Small Business Optimism Drops for First Time Since June

President Joe Biden signs an anti-fraud Covid-19 small business relief program bipartisan bill
President Joe Biden signs an anti-fraud Covid-19 small business relief program bipartisan bill at the White House on Aug. 5. (Evan Vucci/Bloomberg News)

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Optimism among U.S. small businesses retreated in October for the first time in four months as the sales outlook worsened, while some measures of inflation accelerated.

The National Federation of Independent Business overall optimism index fell to 91.3 last month from 92.1, the group said in a report Nov. 8. Seven of the gauge’s 10 components decreased, led by both the retreat in sales expectations and a decline in the number of firms planning to hire.

The survey’s inflation metrics were mixed. The net share of owners raising prices ticked down for a fifth month to 50%, the lowest since September 2021 but still well-elevated. However, the share of firms planning to increase prices in the next three months rose for the first time since May, and about a third plan to raise compensation, the most this year.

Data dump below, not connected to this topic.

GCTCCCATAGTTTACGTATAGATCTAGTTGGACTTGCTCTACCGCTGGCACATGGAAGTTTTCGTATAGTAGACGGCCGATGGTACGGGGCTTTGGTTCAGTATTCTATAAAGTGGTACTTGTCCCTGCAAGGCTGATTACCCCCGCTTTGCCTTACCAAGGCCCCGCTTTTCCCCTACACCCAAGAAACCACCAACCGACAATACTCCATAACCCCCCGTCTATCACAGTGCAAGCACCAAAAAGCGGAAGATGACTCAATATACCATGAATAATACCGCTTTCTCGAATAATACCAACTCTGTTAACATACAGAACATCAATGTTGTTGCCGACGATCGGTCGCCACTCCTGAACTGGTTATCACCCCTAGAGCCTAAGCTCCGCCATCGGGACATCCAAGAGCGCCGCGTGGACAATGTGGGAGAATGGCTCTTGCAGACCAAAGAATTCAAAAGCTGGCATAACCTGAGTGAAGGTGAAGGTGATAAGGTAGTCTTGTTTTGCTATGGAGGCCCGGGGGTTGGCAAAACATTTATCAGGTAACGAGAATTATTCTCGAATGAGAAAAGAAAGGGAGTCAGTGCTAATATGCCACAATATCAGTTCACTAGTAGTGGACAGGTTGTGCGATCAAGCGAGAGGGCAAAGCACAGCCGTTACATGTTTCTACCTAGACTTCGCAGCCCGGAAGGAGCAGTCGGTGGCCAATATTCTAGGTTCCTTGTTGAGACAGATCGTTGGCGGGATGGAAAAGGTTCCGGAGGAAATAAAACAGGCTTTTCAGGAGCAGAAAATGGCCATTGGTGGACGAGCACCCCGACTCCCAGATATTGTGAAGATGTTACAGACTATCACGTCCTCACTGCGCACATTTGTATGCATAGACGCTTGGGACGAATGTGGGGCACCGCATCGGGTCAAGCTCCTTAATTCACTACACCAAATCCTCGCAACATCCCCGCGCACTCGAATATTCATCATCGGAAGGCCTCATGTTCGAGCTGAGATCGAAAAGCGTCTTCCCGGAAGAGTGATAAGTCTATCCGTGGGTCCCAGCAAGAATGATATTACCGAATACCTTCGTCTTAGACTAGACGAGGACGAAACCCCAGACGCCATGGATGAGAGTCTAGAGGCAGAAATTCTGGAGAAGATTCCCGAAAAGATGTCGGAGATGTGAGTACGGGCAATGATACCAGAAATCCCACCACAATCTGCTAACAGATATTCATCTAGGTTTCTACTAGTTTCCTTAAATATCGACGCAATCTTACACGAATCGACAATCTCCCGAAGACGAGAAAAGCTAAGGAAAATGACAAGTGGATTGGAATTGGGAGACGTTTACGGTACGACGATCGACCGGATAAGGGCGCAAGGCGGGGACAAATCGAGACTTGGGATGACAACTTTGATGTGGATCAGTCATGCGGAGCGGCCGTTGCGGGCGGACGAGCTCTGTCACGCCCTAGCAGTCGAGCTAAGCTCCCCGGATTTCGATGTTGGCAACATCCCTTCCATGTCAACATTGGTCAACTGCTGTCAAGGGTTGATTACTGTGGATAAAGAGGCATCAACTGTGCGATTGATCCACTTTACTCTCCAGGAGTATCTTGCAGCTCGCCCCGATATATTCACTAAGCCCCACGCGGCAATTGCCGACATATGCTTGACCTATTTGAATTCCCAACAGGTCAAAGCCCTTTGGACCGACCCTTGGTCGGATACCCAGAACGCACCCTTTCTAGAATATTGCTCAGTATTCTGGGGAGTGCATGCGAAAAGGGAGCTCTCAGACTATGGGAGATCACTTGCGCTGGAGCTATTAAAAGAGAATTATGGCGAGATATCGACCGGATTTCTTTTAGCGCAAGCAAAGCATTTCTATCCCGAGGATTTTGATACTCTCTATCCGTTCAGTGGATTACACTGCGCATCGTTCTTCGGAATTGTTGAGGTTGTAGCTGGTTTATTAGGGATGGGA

A similar share see inflation as the single most important issue impacting small businesses, up from 30% in September.


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Labor remains the next-biggest problem. Owners continued to report difficulty attracting qualified applicants and filling open positions. However, hiring plans retreated for the first time since June, though the figure remains elevated.

“Inflation, supply chain disruptions and labor shortages continue to limit the ability of many small businesses to meet the demand for their products and services,” NFIB Chief Economist Bill Dunkelberg said in a statement.

Some 13% owners expect lower real sales in the next three months, up from 10% in September. Nearly half said they expect business conditions to dim over the next six months, an increase from September.

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